[00:09:05] If there's new stuff in the. Input that you're getting it's through input that says we don't acquire language by producing it by speaking or by writing, we don't acquire language by knowing about it by studying grammar, by memorizing vocabulary, they have very little influence. It's fundamentally in one way when we understand it.

[00:09:23] So if you start talking to me in a language, I don't know, and you make it comprehensible. By giving me some background knowledge, occasional translation, drawing a picture. I will start acquiring the language and you can't stop it. This is the best part. It's subconscious. While it's happening, you don't know it's happening once it's finished happening.

[00:09:43] You're not aware that you've acquired something and it's inevitable. You can't stop doing it. Given comprehensible input, you must acquire. Now a colleague of mine years ago, a guy named Leonard Newmark said that. The important essential for language acquisition is that people pay attention to

[00:10:00] the input.

[00:10:00] They're actually listening. They're actually reading and you have a much better chance of that happening when the input is interesting. It seems obvious now, but that is the key point. If it's interesting, in fact, even better, we call it compelling, extremely interesting. And you understand that the language acquisition will happen.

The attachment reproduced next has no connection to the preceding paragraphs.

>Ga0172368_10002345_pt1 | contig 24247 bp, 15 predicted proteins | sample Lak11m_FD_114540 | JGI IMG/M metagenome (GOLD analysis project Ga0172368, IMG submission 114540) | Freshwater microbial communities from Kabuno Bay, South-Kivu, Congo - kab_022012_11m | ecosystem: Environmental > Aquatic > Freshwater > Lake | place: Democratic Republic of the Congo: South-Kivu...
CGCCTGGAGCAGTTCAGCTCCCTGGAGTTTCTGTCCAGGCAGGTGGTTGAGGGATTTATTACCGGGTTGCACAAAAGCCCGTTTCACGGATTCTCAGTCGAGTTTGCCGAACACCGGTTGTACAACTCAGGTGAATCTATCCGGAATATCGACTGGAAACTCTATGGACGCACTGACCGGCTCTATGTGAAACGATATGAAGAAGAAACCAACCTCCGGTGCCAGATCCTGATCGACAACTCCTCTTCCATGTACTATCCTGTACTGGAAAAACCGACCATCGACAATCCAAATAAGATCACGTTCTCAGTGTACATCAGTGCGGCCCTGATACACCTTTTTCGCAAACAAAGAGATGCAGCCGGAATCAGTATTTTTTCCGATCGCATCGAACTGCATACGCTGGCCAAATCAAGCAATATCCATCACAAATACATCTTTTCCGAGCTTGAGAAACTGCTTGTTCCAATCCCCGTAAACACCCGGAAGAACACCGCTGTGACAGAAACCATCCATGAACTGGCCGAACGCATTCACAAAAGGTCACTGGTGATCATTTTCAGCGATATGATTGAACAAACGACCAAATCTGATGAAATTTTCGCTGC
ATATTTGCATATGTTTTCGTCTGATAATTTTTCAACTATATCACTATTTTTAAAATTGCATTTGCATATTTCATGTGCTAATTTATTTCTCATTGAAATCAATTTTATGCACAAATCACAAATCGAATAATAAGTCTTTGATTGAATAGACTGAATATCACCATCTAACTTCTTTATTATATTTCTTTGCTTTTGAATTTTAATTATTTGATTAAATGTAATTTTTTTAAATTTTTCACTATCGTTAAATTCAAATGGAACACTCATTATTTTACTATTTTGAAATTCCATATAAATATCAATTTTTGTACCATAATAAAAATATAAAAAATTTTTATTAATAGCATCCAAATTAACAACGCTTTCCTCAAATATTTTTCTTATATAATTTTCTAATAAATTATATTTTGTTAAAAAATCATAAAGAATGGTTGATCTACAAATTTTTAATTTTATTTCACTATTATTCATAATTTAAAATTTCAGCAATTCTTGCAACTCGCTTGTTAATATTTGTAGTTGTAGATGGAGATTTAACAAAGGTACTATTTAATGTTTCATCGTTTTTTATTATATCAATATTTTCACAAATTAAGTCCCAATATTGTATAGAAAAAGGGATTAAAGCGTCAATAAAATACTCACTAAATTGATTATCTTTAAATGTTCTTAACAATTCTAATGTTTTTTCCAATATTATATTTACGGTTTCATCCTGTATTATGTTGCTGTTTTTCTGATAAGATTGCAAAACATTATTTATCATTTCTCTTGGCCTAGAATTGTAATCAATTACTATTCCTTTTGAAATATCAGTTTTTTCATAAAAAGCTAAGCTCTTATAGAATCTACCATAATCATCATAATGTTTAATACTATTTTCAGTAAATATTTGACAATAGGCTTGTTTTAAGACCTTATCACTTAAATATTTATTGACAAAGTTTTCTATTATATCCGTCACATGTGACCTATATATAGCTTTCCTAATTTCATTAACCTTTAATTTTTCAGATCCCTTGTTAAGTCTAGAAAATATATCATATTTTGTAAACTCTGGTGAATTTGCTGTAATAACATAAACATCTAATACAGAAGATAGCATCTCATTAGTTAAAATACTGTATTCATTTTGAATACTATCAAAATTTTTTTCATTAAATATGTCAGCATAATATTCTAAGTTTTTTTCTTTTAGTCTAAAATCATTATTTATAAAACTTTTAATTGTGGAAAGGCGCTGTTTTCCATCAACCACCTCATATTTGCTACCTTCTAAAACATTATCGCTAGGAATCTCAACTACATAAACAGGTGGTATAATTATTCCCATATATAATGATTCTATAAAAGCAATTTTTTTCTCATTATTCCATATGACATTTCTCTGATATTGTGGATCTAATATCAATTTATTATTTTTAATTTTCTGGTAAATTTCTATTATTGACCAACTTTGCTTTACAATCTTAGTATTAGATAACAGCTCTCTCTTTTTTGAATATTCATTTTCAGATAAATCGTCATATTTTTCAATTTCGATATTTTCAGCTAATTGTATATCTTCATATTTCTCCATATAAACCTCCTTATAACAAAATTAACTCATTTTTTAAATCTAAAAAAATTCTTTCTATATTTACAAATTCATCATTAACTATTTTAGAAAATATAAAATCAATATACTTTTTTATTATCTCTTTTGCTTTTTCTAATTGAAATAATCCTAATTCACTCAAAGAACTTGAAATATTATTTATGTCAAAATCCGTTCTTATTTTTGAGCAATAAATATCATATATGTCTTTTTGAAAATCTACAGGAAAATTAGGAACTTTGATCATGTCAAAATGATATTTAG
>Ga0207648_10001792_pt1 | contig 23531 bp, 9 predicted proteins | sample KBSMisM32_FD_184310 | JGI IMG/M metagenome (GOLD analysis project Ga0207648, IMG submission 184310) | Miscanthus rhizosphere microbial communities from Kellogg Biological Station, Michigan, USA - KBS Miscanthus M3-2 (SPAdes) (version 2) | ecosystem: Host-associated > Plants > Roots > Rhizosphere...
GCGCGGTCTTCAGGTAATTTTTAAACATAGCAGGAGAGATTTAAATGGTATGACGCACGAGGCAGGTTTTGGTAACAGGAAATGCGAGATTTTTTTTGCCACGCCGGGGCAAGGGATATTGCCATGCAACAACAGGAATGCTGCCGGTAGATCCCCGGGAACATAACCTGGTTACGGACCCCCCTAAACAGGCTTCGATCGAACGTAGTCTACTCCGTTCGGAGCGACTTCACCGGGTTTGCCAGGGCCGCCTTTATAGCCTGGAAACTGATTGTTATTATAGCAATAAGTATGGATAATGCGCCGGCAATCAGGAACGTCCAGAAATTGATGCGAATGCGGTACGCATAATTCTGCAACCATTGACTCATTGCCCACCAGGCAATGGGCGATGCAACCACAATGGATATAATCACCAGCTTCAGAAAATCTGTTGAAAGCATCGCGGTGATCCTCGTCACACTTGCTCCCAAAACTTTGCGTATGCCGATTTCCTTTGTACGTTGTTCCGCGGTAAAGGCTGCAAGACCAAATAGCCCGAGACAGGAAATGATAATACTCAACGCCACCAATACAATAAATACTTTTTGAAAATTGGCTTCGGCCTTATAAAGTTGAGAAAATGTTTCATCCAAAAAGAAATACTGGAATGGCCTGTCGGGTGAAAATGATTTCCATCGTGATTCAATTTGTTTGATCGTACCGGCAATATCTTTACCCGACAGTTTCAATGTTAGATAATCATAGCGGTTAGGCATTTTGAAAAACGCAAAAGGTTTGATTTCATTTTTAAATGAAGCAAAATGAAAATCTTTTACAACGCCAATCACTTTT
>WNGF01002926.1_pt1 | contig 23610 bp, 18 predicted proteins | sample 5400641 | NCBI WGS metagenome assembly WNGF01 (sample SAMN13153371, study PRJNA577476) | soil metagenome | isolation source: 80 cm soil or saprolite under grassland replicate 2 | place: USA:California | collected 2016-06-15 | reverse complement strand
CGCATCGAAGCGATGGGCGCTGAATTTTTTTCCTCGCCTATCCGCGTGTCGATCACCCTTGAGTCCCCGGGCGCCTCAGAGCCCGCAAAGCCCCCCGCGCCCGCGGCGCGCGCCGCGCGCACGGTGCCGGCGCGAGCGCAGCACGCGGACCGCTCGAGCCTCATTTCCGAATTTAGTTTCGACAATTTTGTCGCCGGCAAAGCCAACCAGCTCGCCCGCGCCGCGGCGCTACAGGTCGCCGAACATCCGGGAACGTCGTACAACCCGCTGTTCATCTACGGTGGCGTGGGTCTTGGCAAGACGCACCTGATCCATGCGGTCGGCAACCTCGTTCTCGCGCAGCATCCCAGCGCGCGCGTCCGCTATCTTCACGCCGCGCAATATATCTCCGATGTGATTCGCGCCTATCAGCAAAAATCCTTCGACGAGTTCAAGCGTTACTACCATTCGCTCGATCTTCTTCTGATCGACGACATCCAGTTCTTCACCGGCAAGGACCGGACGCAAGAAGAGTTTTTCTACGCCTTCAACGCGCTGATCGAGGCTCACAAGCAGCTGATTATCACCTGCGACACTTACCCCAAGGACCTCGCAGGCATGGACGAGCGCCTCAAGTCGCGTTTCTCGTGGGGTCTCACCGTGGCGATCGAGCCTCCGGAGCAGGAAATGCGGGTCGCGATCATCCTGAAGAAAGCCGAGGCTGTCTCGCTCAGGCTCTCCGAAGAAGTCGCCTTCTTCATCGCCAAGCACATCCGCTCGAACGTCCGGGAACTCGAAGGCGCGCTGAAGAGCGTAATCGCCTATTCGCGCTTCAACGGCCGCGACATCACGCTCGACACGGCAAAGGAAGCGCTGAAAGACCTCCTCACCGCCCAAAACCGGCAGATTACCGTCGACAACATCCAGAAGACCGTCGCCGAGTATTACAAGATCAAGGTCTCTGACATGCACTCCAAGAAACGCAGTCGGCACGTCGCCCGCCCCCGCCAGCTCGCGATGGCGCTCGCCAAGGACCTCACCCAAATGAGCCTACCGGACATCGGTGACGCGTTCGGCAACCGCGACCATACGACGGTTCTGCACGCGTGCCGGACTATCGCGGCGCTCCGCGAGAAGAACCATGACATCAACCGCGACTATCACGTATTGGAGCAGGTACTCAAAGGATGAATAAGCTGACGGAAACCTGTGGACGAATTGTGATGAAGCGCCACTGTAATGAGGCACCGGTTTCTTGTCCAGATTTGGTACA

[00:10:18] So that's the fundamental idea. We're born to do it. It's not difficult. In fact, it's actually pleasant because of the input has to be interesting.

[00:10:27] Host (David C. Luna): Okay. So I think we should take a small step back because there was a lot to unpack by you summarizing your theory. One of them being, you can only learn or acquire language by comprehensible input.

[00:10:40] Now some of the listeners might say, wait a minute, I disagree with that statement because in German, for instance, language means Plaza. And it's in the word. You have to speak a language in order to acquire it. So how is this general notion you can only learn or acquire a language when you speak it wrong and your theory that you can only acquire language through

[00:11:00] comprehensible input.

[00:11:01] Guest (Prof. Stephen Krashen): Correct? if you, if anyone disagrees with me, they are in the majority. No question. when I first came across that discovery, it was. quite remarkable to me, actually it came from not just my research, other people's research. We think that the ability to produce language to speak is the result of language acquisition, not the cause we think this is true, first of all, because we don't talk that much.